There is already a whole set of aggravating circumstances contained in the CDSA similar to Bill . The courts already have the legal tools to use aggravating circumstances, whether it is carried use, or threaten to use a weapon, or the use of violence, or being near a school ground, or a previous conviction or the use of the services of a person under the age of 18 years to commit or involve such a person in the commission of a designated substance offence. These already exist in the Controlled Drugs and Substances Act.
I come back to the fundamental question that has to be answered by the government. Why are the Conservatives introducing a regime of mandatory minimums when there is no evidence showing that they will work? In fact to the contrary, this will only make it worse.
The Conservative member for said in committee, after we had heard from the John Howard Society and the Civil Liberties Association:
I suppose I will accept the representation made from the John Howard Society and the Civil Liberties Association that this bill is targeted to the so-called low-level distributor or low-level dealer. You may be correct that it may not be as effective as we would like in going after the kingpins. I may accept that.
Conservative members know what the bill is about. Even though they say publicly that this legislation goes after the big guys, that it will make us all safe, because the bill is so broad and because it will capture so many people, they know it will be low level distributors, many of whom are also users, who will be caught.
I would argue that is why the Conservatives included a small aspect in the bill around drug treatment courts. They want to give people the idea that at least there is some alternative regime to allow people to go through a drug treatment court.
The big kingpins, the big drug dealers are not going through drug treatment courts. They are the ones who negotiate their way out of anything. They are the ones who have the resources to do that. The people who go to the drug treatment courts are the poorest of the poor. They are the people who are visible on the street. This is very much a class issue as well.
Drug use exists at every level of society, whether it is lawyers or professionals, but the visibility of what we see is on the street. That is where the enforcement is being levelled and that is where people are being sent into these drug treatment courts.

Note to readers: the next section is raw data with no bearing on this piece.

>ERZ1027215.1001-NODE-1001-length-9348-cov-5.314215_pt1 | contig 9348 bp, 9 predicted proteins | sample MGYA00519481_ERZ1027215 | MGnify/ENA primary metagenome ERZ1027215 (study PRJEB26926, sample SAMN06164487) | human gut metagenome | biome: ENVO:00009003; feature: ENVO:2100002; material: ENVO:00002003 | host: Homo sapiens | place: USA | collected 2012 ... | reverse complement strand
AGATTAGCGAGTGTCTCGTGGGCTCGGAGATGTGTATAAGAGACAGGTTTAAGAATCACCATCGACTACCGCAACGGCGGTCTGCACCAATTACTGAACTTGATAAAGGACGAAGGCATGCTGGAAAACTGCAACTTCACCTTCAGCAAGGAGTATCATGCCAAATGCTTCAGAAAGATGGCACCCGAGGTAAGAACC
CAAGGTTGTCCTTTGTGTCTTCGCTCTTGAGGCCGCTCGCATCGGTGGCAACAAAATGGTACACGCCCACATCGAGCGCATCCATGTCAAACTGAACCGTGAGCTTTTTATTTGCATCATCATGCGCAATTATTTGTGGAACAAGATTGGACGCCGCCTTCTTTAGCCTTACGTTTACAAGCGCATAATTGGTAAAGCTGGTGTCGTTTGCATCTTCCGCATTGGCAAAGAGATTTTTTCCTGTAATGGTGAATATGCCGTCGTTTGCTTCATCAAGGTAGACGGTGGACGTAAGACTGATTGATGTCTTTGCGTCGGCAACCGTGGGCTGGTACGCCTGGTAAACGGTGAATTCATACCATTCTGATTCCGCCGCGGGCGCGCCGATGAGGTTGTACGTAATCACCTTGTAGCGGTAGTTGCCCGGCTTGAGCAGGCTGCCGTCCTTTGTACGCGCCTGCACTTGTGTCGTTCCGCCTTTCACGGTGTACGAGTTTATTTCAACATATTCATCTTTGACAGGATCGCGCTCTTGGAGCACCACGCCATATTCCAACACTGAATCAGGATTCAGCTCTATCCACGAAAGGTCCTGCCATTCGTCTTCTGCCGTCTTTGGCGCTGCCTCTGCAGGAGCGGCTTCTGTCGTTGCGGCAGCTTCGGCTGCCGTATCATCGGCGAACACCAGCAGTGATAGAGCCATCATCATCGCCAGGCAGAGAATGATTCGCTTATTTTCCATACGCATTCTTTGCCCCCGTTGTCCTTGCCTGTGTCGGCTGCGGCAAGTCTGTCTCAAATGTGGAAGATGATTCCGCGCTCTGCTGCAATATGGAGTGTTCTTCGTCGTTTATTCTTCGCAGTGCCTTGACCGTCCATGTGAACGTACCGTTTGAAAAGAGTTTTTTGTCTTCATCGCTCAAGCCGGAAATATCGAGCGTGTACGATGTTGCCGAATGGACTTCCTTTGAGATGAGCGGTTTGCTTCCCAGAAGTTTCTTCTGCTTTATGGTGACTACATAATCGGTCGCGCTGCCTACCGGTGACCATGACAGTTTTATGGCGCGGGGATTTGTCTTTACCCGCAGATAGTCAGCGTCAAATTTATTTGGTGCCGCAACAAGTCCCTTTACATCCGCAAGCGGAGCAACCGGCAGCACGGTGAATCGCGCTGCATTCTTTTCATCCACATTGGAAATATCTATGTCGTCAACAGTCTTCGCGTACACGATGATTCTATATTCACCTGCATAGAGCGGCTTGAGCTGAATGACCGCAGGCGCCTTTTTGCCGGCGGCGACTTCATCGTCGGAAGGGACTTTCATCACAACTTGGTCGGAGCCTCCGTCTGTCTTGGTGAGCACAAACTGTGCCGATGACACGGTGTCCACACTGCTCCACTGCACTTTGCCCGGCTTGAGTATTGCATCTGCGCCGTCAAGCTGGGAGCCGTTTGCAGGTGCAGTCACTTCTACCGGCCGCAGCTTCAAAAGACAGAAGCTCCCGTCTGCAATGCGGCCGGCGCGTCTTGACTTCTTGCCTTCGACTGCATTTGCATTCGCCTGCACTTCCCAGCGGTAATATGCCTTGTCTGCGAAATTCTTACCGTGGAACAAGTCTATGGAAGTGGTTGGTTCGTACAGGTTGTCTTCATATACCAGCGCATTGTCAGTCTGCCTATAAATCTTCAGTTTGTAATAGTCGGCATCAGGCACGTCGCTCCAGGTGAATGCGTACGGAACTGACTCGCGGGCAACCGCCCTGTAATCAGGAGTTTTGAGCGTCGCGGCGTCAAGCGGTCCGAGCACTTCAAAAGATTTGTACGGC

The evidence of the drug treatment courts is very mixed. I have serious problems with them. If we believe people should get help, why would we wait until they are convicted and then ask them if they would like get some treatment? Part of treatment is to make an early intervention. If we wait until people are all the way through the justice system and then say that we will help them is a completely ridiculous way to organize a continuum of support and help required for people who face addiction issues.
The Liberals are very much hanging their hat on the drug treatment courts, saying that they are going to go after the drug treatment courts, that we need more of them. However, they are very controversial as to whether they are working.
I would also like to read into the record what the said when he appeared before the Standing Committee on Public Safety and National Security back in April of this year. He said:
Why is it that we're having to convert our prison system into a mental health hospital system? Why is it that people are ending up in prisons who shouldn't be? The fundamental problem is this. Why are we not getting adequate health care to individuals? Why, when they have their first couple of encounters with the courts, do they still not get adequate health care?
Understanding how you get there is important, because by the time someone has had serious enough problems that they're in the federal penitentiary system, it's pretty hard to put the puzzle back together again. What we want to do is find ways to deal with it well before that happens, and that's better for society. It's better for the individuals involved; it's better for the taxpayers; it's better for our prison system....